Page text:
*P’’(x) = −0.002. P’’(x) < 0 *∴ x is at a maximum. We can conclude that the amount of units produced in order to maximize the profit is 2500. This is a small sampling of the power of calculus and the use of optimization problems in the real world.

There is a myriad of issues that require the use of optimization and calculus provides a method of analyzing these problems and finding a solution. The ability to precisely describe the behaviour of functions provides surprising insights and capabilities. Calculus has changed how we view our world and provides the basis for understanding some of the most complicated phenomena. But sometimes, all we really need is to use it for a bit of optimism.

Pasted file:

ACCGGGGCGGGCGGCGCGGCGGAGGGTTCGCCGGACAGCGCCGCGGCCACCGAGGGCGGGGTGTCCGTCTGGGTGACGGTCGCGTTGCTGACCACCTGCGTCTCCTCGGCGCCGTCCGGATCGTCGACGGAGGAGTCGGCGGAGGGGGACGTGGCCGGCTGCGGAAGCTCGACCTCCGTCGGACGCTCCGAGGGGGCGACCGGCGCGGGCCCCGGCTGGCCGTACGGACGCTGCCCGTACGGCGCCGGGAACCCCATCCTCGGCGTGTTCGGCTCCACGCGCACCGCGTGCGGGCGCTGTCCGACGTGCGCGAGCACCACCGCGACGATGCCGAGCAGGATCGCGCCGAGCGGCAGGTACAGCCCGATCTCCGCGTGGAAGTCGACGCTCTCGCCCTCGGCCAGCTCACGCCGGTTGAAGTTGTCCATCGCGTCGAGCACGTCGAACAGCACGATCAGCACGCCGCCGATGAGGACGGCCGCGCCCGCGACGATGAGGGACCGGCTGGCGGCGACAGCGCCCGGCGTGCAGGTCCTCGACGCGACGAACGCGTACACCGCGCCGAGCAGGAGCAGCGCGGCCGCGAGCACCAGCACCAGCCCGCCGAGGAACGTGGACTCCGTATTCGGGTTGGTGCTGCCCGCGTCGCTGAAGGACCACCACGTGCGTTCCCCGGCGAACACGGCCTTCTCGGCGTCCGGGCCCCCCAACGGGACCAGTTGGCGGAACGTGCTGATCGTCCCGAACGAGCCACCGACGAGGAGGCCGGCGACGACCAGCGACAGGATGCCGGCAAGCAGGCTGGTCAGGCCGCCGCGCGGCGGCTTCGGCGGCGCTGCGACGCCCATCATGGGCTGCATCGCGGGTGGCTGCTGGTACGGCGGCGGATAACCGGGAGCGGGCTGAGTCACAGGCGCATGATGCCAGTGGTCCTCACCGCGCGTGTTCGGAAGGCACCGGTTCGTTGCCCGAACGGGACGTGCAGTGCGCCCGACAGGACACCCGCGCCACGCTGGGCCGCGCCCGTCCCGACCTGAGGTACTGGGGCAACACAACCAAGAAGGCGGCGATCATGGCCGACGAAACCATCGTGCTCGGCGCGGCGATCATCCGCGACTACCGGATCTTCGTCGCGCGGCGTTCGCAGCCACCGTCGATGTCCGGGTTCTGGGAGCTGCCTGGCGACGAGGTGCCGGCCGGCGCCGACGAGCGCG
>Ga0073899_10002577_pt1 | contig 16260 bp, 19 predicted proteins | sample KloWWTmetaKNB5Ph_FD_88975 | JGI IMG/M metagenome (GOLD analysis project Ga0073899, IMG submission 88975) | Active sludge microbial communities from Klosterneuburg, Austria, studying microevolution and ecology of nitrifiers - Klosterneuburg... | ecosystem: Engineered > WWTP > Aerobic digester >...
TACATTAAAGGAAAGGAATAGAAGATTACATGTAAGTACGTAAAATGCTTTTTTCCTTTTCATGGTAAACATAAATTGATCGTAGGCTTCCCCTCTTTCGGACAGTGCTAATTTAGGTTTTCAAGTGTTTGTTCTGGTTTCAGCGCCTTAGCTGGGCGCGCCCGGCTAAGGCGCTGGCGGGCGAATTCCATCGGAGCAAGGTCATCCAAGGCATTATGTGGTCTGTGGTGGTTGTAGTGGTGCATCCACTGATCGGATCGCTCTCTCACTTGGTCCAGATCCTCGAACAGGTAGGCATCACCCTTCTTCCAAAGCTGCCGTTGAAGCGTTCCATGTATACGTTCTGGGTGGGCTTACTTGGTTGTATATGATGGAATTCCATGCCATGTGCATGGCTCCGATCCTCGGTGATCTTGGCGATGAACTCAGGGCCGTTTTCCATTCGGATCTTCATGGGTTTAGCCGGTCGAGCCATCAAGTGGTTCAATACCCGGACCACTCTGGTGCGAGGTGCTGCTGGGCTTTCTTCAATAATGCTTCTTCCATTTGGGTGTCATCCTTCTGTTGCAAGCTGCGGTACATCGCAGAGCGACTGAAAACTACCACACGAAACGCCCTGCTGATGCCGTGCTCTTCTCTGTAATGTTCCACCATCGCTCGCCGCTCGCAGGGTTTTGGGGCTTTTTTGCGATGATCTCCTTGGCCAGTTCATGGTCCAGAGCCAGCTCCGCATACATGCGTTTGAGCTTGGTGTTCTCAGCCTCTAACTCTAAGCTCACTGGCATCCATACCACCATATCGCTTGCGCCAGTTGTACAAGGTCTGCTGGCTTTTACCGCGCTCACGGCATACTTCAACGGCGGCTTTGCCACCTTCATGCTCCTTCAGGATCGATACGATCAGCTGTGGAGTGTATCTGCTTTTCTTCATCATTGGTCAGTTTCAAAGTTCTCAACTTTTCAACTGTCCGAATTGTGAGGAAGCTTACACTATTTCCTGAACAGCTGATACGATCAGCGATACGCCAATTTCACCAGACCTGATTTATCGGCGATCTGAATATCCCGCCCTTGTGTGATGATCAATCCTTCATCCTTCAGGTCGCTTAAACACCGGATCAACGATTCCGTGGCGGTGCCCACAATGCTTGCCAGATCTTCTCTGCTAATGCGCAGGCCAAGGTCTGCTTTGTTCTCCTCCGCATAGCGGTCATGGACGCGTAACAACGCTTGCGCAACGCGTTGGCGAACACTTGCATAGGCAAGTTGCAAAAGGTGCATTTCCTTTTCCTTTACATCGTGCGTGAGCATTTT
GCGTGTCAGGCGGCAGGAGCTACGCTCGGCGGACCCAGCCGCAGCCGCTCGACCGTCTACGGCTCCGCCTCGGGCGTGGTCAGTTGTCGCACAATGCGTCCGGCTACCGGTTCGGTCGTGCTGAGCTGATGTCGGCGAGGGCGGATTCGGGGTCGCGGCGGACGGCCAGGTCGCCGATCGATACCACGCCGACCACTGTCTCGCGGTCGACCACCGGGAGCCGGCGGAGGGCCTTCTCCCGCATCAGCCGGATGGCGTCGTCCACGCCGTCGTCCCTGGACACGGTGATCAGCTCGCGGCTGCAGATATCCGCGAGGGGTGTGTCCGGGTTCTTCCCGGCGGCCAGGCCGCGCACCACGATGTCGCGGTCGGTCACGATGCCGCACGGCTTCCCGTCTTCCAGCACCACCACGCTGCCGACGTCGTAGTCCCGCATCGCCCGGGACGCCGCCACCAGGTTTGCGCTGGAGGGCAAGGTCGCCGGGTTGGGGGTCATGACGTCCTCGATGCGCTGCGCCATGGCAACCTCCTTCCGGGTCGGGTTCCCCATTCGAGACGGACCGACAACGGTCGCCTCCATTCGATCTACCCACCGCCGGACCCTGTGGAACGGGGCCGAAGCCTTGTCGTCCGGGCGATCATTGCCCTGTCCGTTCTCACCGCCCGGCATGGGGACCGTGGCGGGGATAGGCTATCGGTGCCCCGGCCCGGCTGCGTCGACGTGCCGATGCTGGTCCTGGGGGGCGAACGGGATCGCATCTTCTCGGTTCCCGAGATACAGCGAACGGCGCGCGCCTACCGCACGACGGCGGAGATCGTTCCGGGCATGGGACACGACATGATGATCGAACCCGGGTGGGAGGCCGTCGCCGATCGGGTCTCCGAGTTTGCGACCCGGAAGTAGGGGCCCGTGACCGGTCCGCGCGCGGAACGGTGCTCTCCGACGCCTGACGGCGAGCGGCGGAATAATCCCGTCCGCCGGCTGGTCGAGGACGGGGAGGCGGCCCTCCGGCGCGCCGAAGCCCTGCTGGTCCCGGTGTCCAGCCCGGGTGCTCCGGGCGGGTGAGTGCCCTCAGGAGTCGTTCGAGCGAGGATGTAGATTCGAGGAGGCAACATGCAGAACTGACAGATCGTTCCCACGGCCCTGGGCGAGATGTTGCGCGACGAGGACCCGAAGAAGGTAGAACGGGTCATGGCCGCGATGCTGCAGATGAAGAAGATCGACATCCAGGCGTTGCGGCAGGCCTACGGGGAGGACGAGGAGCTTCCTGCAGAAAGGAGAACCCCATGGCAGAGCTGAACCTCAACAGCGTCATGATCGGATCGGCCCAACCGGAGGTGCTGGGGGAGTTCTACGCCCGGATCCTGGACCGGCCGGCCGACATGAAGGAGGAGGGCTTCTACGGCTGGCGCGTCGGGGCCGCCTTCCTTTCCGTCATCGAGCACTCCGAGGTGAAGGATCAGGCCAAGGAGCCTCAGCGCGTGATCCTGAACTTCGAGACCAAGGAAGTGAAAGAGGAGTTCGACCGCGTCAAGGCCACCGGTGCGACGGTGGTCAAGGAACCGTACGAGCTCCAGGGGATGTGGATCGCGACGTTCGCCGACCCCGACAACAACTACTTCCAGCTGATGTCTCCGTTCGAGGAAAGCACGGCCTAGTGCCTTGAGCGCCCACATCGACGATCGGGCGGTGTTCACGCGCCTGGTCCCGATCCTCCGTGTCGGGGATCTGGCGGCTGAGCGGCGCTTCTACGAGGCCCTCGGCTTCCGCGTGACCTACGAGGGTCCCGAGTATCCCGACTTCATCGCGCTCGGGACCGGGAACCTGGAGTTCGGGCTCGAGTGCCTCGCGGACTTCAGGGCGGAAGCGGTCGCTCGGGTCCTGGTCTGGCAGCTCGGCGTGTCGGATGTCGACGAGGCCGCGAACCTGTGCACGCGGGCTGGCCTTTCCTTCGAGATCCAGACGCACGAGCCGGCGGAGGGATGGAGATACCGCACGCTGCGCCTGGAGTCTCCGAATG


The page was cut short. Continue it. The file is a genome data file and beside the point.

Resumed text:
Great explanation! How do you come up with the initial demand curve? By pricing a product at different prices to see (all other things being reasonably equal), the quantities that will be sold at each price point? Thanks!

For a linear demand curve, as I used in the example, what you can do is simply take two ordered pairs: (x1, y1); (x2, y2). What this means is that at the price of x, the demand is y. Using this, you can solve the equation p = a – b * q, where p is the price, q is the quantity demanded, a is the price when the demand is 0, and b is the slope. b can be calculated from the ordered pairs, and you can solve for a using one of the pairs.

I simply chose an arbitrary linear function that could be used to showcase the use-case of optimization in a real-world scenario!